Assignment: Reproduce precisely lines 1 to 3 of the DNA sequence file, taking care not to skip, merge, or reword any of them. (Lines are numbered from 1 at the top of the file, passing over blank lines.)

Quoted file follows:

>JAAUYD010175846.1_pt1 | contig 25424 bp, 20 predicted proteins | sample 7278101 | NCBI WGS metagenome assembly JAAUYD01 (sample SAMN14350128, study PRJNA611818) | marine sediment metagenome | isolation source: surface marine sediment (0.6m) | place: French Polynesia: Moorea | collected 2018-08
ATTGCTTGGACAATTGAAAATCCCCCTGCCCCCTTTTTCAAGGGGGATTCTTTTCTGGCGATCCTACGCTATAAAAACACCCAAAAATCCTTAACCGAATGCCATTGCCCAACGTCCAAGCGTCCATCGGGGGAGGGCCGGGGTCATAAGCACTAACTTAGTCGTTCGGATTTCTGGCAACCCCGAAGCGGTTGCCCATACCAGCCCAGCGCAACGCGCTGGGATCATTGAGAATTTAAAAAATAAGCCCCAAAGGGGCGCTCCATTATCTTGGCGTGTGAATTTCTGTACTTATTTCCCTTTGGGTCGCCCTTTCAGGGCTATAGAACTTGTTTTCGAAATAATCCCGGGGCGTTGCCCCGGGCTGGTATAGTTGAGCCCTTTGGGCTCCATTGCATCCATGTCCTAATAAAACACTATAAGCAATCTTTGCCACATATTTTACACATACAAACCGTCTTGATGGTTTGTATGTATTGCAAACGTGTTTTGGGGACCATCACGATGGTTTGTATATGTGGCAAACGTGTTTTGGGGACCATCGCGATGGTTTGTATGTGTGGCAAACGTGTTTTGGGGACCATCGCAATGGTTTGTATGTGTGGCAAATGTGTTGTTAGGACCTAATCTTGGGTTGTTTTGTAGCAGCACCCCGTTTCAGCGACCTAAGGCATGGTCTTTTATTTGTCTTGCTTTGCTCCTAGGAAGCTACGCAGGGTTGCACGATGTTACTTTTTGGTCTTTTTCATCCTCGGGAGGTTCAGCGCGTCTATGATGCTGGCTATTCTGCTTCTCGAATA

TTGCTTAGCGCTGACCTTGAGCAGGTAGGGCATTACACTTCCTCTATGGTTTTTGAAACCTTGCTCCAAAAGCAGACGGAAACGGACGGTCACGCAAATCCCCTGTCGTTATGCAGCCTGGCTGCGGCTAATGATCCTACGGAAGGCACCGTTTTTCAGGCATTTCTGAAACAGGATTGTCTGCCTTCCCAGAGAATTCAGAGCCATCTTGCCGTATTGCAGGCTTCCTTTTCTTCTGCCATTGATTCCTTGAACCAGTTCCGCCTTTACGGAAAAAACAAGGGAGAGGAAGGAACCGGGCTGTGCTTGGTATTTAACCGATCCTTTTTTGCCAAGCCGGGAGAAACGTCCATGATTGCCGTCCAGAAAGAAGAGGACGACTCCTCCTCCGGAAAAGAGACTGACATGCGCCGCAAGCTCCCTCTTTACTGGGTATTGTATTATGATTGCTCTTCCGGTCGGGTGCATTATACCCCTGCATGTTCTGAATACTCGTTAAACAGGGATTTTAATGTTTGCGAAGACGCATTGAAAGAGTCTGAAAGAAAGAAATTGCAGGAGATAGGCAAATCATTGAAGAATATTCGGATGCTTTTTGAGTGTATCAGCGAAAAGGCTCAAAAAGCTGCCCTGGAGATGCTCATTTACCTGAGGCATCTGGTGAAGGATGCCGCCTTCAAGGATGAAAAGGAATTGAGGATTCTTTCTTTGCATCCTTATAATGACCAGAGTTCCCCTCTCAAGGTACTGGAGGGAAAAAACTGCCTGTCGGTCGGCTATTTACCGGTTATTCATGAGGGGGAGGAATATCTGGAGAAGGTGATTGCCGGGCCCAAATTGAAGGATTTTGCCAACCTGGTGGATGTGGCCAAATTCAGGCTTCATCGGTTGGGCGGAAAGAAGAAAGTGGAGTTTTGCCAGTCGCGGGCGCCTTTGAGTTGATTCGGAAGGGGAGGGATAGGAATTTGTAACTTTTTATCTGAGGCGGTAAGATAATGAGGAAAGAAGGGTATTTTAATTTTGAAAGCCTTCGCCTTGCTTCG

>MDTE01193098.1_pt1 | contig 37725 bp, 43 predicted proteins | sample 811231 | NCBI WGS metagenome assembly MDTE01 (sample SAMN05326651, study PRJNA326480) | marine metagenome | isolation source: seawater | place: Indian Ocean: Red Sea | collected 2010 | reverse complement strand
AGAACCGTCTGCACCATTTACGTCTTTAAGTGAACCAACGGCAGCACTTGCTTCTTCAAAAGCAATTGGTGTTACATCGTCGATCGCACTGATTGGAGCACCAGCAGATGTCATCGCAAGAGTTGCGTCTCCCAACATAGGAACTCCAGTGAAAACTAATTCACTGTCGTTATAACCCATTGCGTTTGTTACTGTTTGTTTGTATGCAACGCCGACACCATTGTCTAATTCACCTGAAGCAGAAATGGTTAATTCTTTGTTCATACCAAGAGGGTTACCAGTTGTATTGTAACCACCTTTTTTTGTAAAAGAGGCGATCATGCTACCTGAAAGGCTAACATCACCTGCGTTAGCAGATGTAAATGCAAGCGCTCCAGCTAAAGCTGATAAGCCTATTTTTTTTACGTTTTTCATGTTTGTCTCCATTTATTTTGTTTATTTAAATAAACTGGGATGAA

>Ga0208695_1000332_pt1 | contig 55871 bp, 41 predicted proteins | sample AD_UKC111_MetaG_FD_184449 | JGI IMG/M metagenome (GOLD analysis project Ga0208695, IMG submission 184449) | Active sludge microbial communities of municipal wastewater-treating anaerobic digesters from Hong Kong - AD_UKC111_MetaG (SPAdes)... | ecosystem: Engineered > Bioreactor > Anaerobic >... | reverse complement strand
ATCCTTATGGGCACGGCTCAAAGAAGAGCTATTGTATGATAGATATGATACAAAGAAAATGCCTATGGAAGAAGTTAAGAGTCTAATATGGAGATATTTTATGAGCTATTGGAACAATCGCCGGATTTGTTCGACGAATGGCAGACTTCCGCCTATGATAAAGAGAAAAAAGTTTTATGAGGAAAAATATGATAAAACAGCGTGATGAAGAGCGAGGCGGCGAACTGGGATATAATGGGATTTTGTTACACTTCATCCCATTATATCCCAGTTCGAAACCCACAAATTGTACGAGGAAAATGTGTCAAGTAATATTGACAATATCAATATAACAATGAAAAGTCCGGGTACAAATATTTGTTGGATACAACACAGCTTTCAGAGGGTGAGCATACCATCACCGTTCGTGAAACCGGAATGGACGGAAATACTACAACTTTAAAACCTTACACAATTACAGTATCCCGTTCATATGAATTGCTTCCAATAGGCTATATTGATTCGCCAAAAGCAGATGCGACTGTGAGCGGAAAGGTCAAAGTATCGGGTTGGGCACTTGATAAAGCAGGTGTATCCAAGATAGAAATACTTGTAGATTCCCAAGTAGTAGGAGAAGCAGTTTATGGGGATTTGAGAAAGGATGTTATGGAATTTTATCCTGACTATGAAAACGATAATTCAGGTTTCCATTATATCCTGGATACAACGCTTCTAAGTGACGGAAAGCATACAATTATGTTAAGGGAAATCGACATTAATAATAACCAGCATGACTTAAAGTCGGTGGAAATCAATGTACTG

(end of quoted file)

>JAAUYD010175846.1_pt1 | contig 25424 bp, 20 predicted proteins | sample 7278101 | NCBI WGS metagenome assembly JAAUYD01 (sample SAMN14350128, study PRJNA611818) | marine sediment metagenome | isolation source: surface marine sediment (0.6m) | place: French Polynesia: Moorea | collected 2018-08
ATTGCTTGGACAATTGAAAATCCCCCTGCCCCCTTTTTCAAGGGGGATTCTTTTCTGGCGATCCTACGCTATAAAAACACCCAAAAATCCTTAACCGAATGCCATTGCCCAACGTCCAAGCGTCCATCGGGGGAGGGCCGGGGTCATAAGCACTAACTTAGTCGTTCGGATTTCTGGCAACCCCGAAGCGGTTGCCCATACCAGCCCAGCGCAACGCGCTGGGATCATTGAGAATTTAAAAAATAAGCCCCAAAGGGGCGCTCCATTATCTTGGCGTGTGAATTTCTGTACTTATTTCCCTTTGGGTCGCCCTTTCAGGGCTATAGAACTTGTTTTCGAAATAATCCCGGGGCGTTGCCCCGGGCTGGTATAGTTGAGCCCTTTGGGCTCCATTGCATCCATGTCCTAATAAAACACTATAAGCAATCTTTGCCACATATTTTACACATACAAACCGTCTTGATGGTTTGTATGTATTGCAAACGTGTTTTGGGGACCATCACGATGGTTTGTATATGTGGCAAACGTGTTTTGGGGACCATCGCGATGGTTTGTATGTGTGGCAAACGTGTTTTGGGGACCATCGCAATGGTTTGTATGTGTGGCAAATGTGTTGTTAGGACCTAATCTTGGGTTGTTTTGTAGCAGCACCCCGTTTCAGCGACCTAAGGCATGGTCTTTTATTTGTCTTGCTTTGCTCCTAGGAAGCTACGCAGGGTTGCACGATGTTACTTTTTGGTCTTTTTCATCCTCGGGAGGTTCAGCGCGTCTATGATGCTGGCTATTCTGCTTCTCGAATA

TTGCTTAGCGCTGACCTTGAGCAGGTAGGGCATTACACTTCCTCTATGGTTTTTGAAACCTTGCTCCAAAAGCAGACGGAAACGGACGGTCACGCAAATCCCCTGTCGTTATGCAGCCTGGCTGCGGCTAATGATCCTACGGAAGGCACCGTTTTTCAGGCATTTCTGAAACAGGATTGTCTGCCTTCCCAGAGAATTCAGAGCCATCTTGCCGTATTGCAGGCTTCCTTTTCTTCTGCCATTGATTCCTTGAACCAGTTCCGCCTTTACGGAAAAAACAAGGGAGAGGAAGGAACCGGGCTGTGCTTGGTATTTAACCGATCCTTTTTTGCCAAGCCGGGAGAAACGTCCATGATTGCCGTCCAGAAAGAAGAGGACGACTCCTCCTCCGGAAAAGAGACTGACATGCGCCGCAAGCTCCCTCTTTACTGGGTATTGTATTATGATTGCTCTTCCGGTCGGGTGCATTATACCCCTGCATGTTCTGAATACTCGTTAAACAGGGATTTTAATGTTTGCGAAGACGCATTGAAAGAGTCTGAAAGAAAGAAATTGCAGGAGATAGGCAAATCATTGAAGAATATTCGGATGCTTTTTGAGTGTATCAGCGAAAAGGCTCAAAAAGCTGCCCTGGAGATGCTCATTTACCTGAGGCATCTGGTGAAGGATGCCGCCTTCAAGGATGAAAAGGAATTGAGGATTCTTTCTTTGCATCCTTATAATGACCAGAGTTCCCCTCTCAAGGTACTGGAGGGAAAAAACTGCCTGTCGGTCGGCTATTTACCGGTTATTCATGAGGGGGAGGAATATCTGGAGAAGGTGATTGCCGGGCCCAAATTGAAGGATTTTGCCAACCTGGTGGATGTGGCCAAATTCAGGCTTCATCGGTTGGGCGGAAAGAAGAAAGTGGAGTTTTGCCAGTCGCGGGCGCCTTTGAGTTGATTCGGAAGGGGAGGGATAGGAATTTGTAACTTTTTATCTGAGGCGGTAAGATAATGAGGAAAGAAGGGTATTTTAATTTTGAAAGCCTTCGCCTTGCTTCG